Diabetes linked to early onset of periodontal disease.
The link between diabetes and periodontal disease is well-recognized. However, it was believed that regression of gums began much later and increased with age.
"Our research illustrates that programs to prevent and treat periodontal disease should be considered a standard of care for young patients with diabetes," said Dr. Ira B. Lamster, dean of the Columbia University College of Dental Medicine and the study’s principal investigator.
A group of 182 children and adolescents with diabetes 6 to 18 years of age were clinically assessed in the study, along with 160 nondiabetic control subjects.
The children with diabetes had significantly more dental plaque and gingival inflammation than children without diabetes, and at a far younger age than previously believed to be affected. Early signs of gingivitis were found in nearly 60 percent of the diabetic children aged 6-11 — which was twice the percentage found in the nondiabetic children in the same age range. In children aged 12-18, nearly 80 percent of those with diabetes had early periodontal changes.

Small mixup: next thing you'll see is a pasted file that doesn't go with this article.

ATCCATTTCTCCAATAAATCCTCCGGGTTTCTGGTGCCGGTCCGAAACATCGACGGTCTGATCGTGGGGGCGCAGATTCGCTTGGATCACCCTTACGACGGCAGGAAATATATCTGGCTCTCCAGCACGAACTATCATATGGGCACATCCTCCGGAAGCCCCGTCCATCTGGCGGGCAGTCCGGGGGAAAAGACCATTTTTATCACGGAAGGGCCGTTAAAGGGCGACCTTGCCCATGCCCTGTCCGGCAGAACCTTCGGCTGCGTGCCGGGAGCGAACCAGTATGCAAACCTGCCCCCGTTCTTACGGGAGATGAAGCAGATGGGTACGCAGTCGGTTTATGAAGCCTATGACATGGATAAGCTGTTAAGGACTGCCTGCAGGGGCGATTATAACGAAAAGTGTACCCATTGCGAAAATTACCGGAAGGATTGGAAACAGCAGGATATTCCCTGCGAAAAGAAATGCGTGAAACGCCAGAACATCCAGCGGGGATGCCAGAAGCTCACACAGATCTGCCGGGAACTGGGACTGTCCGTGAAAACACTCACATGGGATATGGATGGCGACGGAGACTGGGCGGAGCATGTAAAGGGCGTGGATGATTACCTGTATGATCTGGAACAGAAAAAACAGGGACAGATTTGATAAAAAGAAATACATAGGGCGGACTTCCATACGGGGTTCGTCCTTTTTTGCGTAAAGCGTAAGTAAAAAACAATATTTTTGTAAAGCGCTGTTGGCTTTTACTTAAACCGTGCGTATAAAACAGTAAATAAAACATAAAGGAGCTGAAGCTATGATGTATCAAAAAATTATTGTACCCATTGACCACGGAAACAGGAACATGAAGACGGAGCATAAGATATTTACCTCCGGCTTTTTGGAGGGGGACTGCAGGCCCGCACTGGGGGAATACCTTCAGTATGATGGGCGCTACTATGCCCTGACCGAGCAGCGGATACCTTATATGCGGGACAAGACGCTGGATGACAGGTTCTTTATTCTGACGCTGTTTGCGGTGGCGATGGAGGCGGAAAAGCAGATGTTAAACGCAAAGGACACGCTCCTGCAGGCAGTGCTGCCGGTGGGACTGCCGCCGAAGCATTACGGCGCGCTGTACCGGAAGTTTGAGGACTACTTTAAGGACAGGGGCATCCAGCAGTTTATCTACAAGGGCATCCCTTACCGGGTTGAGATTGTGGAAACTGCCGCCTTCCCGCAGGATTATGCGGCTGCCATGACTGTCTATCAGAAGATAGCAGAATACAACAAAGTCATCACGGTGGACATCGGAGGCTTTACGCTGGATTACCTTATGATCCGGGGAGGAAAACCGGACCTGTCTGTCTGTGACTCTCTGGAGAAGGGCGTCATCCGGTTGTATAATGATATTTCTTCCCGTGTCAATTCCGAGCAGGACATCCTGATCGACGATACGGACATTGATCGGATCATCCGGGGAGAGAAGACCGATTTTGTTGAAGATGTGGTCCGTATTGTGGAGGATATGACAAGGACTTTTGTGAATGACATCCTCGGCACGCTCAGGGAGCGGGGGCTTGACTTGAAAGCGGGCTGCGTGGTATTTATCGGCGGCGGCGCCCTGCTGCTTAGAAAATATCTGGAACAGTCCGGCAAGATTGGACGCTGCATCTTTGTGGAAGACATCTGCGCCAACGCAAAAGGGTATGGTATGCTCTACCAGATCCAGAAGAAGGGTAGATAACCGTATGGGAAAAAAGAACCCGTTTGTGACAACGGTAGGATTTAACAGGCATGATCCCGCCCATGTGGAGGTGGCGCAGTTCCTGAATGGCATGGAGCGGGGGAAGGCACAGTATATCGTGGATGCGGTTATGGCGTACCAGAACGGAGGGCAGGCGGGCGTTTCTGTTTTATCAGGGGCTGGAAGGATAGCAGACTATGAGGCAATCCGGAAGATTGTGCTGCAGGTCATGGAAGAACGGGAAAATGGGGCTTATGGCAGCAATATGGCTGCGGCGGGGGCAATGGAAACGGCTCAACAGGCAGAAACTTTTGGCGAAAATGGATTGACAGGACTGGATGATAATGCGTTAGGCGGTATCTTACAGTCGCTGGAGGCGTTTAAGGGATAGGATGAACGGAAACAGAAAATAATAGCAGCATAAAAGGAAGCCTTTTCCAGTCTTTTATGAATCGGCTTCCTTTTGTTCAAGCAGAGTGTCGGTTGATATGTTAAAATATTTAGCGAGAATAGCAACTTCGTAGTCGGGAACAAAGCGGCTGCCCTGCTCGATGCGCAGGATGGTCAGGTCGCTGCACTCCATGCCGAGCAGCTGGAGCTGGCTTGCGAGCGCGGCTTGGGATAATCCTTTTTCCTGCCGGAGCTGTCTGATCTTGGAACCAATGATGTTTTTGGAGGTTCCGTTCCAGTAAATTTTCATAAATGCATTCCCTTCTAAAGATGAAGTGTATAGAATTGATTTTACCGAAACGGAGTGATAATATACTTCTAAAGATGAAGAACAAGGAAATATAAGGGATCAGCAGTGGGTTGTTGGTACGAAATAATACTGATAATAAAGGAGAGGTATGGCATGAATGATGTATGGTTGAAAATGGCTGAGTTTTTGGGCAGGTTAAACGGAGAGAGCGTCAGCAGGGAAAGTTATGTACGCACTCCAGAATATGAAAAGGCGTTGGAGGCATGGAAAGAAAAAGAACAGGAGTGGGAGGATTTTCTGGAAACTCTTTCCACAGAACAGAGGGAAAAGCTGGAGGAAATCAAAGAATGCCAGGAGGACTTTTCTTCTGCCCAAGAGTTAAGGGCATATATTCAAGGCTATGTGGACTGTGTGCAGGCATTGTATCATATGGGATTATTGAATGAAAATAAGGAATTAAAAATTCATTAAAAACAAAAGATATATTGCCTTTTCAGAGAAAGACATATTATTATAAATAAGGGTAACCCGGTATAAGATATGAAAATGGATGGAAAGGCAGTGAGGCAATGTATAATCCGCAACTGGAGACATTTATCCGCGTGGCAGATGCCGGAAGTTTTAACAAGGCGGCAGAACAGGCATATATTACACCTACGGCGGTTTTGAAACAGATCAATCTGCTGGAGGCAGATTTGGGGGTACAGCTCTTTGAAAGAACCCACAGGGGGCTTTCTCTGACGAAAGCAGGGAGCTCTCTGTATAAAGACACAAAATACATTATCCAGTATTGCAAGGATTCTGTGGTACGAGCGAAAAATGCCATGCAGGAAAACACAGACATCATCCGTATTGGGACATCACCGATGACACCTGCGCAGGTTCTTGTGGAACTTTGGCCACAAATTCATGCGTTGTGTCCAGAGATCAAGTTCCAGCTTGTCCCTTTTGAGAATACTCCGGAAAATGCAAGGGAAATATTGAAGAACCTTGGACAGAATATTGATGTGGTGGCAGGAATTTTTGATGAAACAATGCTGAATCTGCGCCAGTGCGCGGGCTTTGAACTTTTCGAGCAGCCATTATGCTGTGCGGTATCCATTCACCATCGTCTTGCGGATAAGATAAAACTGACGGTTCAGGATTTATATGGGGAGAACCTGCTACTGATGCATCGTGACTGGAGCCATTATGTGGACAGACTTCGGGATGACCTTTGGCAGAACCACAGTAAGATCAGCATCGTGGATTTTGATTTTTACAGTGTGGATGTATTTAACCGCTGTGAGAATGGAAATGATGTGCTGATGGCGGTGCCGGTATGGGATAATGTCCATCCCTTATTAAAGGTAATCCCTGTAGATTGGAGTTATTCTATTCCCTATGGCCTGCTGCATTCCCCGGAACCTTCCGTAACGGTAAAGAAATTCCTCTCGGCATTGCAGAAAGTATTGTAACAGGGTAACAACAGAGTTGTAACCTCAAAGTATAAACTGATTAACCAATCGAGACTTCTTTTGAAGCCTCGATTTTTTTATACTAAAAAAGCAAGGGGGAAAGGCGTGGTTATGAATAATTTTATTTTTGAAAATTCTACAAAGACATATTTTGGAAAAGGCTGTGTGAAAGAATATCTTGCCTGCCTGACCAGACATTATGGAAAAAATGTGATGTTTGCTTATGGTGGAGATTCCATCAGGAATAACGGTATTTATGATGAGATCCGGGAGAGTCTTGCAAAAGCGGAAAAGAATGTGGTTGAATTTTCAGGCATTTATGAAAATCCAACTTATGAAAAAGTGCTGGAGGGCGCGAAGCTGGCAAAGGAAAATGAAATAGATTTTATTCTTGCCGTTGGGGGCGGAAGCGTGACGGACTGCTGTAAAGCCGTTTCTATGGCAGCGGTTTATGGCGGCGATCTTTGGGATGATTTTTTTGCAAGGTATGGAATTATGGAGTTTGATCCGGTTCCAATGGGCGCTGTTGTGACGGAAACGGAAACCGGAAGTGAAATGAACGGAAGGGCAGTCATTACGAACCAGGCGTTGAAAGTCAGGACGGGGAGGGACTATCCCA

If left untreated, gingivitis can advance to periodontitis, where the attachment of the gum and the supporting bone pull away from the teeth and form pockets that collect even more plaque. Untreated periodontal disease can lead to tooth loss.
Funded by the National Institute of Dental and Craniofacial Research, the research underscores the need for people with diabetes to visit the dentist regularly.
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